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The Cruise of the Mary Rose - Here and There in the Pacific
by William H. G. Kingston
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"Great as was the change, after all allowances are made, in the islands of which I have been speaking, that produced by the promulgation of the truth in Raratonga was still greater. You know how John Williams, after founding the church in Huahine, moved to Raiatea, in the Hervey group, and thence sailing forth, discovered the then savage Raratonga, where the devoted Papehia landed to commence the work which he was afterwards enabled to perfect. Papehia began his ministrations by telling the people about the power and purity of God, and His love to mankind, and contrasting His attributes with those of their idols. By teaching both old and young portions of Scripture, and the latter to read, they began to perceive the follies of heathenism.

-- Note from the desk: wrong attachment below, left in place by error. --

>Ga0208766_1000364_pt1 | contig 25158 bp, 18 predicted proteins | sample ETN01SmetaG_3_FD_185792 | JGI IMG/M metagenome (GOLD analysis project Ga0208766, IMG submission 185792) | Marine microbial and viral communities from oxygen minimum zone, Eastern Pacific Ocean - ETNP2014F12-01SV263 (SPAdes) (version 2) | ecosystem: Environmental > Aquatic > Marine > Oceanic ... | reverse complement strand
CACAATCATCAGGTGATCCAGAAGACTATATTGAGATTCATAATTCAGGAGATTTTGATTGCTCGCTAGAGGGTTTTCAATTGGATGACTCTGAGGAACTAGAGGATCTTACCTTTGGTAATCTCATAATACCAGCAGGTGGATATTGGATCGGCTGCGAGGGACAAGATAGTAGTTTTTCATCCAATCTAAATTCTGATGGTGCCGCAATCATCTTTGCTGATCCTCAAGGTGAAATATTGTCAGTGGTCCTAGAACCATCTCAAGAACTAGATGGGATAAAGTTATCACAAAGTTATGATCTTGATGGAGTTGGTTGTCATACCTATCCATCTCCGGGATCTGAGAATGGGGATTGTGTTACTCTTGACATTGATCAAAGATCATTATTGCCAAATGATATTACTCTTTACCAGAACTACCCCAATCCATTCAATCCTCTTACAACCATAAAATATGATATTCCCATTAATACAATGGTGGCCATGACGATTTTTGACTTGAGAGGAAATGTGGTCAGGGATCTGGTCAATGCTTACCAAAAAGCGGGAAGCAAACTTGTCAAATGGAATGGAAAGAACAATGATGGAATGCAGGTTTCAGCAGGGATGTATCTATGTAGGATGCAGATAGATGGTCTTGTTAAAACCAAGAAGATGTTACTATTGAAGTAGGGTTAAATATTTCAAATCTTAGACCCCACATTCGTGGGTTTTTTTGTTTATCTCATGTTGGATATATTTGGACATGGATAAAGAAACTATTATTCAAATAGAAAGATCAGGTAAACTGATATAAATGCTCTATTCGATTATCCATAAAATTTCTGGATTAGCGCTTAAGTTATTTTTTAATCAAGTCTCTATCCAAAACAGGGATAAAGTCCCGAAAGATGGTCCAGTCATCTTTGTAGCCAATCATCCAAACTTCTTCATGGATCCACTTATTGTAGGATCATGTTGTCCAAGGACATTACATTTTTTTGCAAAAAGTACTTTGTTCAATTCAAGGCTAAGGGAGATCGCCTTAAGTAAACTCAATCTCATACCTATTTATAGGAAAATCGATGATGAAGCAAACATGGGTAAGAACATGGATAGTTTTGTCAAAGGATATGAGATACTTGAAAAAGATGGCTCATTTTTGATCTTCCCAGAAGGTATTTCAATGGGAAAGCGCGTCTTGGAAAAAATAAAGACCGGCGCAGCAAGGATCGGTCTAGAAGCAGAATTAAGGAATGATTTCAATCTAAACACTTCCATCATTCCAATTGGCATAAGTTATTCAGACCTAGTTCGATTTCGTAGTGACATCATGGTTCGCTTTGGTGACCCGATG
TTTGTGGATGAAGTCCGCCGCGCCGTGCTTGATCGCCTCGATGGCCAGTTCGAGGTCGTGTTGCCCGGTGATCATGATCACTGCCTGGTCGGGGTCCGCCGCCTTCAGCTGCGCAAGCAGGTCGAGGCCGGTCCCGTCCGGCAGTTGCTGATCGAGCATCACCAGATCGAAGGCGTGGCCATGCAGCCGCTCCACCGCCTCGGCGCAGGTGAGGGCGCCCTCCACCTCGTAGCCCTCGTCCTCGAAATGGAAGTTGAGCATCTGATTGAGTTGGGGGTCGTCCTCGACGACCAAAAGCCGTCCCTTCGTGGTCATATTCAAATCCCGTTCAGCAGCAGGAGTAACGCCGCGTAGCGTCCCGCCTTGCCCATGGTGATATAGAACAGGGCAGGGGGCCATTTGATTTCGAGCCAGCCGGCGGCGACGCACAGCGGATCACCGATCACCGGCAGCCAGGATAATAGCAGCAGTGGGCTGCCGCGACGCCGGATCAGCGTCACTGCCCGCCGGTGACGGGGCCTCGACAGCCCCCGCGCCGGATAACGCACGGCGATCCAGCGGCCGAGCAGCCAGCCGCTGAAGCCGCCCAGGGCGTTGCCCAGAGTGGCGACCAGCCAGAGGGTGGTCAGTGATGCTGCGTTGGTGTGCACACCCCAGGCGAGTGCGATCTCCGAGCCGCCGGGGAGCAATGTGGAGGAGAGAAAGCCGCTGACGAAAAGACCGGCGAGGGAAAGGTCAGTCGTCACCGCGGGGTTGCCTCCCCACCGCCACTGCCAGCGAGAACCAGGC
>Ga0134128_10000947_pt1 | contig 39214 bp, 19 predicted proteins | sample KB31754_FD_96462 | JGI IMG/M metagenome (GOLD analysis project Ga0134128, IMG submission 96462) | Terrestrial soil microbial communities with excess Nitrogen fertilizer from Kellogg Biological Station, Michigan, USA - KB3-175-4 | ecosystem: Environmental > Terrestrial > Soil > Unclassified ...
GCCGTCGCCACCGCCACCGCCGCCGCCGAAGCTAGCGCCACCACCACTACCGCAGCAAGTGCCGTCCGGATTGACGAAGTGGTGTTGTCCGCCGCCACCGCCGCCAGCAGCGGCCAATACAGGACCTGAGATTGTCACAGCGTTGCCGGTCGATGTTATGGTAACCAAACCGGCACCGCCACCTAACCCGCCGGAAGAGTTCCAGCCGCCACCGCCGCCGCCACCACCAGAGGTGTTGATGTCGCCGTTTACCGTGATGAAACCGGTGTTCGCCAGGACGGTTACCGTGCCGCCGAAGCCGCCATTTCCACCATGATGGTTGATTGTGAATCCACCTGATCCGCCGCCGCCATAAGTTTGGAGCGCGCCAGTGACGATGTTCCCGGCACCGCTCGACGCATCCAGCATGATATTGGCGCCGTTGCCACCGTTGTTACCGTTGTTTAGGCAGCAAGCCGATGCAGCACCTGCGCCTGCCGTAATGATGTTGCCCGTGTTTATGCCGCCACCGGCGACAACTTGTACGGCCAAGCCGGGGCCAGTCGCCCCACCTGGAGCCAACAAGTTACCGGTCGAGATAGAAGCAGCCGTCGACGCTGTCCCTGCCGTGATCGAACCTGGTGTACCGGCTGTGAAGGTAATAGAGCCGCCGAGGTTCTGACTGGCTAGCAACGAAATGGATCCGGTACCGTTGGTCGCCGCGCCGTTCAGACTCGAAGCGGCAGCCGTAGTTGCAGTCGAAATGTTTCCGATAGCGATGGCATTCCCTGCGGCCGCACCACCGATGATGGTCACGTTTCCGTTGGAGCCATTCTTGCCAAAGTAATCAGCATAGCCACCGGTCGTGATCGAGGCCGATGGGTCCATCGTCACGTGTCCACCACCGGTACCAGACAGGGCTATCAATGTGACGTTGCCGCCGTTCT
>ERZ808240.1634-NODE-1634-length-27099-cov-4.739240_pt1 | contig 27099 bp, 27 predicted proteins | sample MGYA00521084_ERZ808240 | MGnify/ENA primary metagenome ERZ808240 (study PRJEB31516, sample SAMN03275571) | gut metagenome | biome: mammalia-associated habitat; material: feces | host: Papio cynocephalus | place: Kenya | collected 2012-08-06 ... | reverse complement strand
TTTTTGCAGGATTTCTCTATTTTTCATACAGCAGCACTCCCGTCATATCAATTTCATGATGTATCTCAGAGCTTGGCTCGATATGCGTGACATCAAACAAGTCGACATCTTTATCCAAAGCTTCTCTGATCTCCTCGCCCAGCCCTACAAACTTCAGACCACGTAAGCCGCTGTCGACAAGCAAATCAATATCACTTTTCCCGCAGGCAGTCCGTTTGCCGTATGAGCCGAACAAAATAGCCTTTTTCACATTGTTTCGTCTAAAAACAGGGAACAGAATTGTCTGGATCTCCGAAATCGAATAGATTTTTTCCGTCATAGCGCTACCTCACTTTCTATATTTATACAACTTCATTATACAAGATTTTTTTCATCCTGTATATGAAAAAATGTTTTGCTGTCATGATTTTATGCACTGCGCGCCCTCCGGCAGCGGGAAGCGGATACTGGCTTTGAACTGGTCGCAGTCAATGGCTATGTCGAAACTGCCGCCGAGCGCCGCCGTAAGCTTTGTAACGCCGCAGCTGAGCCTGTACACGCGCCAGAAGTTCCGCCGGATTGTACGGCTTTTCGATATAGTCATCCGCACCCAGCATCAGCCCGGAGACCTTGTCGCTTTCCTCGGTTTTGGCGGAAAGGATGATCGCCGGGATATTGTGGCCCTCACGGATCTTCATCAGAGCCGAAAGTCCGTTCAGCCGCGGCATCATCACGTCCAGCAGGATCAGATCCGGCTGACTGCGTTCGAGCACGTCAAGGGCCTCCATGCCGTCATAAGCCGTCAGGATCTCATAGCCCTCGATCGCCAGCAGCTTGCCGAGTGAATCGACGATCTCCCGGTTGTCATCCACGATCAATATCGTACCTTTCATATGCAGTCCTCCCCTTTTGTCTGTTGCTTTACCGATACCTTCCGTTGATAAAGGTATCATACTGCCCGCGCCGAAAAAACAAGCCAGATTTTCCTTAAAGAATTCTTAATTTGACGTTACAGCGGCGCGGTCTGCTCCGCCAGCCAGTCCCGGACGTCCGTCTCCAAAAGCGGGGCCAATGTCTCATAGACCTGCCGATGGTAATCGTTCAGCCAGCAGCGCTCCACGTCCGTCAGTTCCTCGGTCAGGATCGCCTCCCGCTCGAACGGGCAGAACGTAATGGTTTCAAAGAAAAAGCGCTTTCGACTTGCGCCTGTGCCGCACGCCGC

"Thus the old religion was undermined, and a way prepared for the introduction of the new faith. The priests were the most inveterate opponents of Christianity, yet the first person who destroyed his idols was a priest. Several others followed his example. Soon another native teacher from Tahiti joined Papehia to aid in the work which so rapidly progressed. The first chief converted was Tinomana. After a lengthened conversation with Papehia, in spite of the expostulations of priests and people, saying, 'My heart has taken hold of the word of Jehovah,' he ordered a servant to set fire to his idol and his temple. The Christians now united, with Tinomana at their head, to live together in one community, numbering four or five thousand. Not fifteen months after Papehia landed, they erected a chapel three hundred feet long, with a pulpit at either end, from which each teacher addressed nearly fifteen hundred wild, naked savages at once, without inconvenience. This wonderful change had been effected, you must remember, by two native teachers alone, in less than two years and a half from the day of their landing in Raratonga, and who were themselves born heathens and trained in idolatry in an island nearly seven hundred miles away.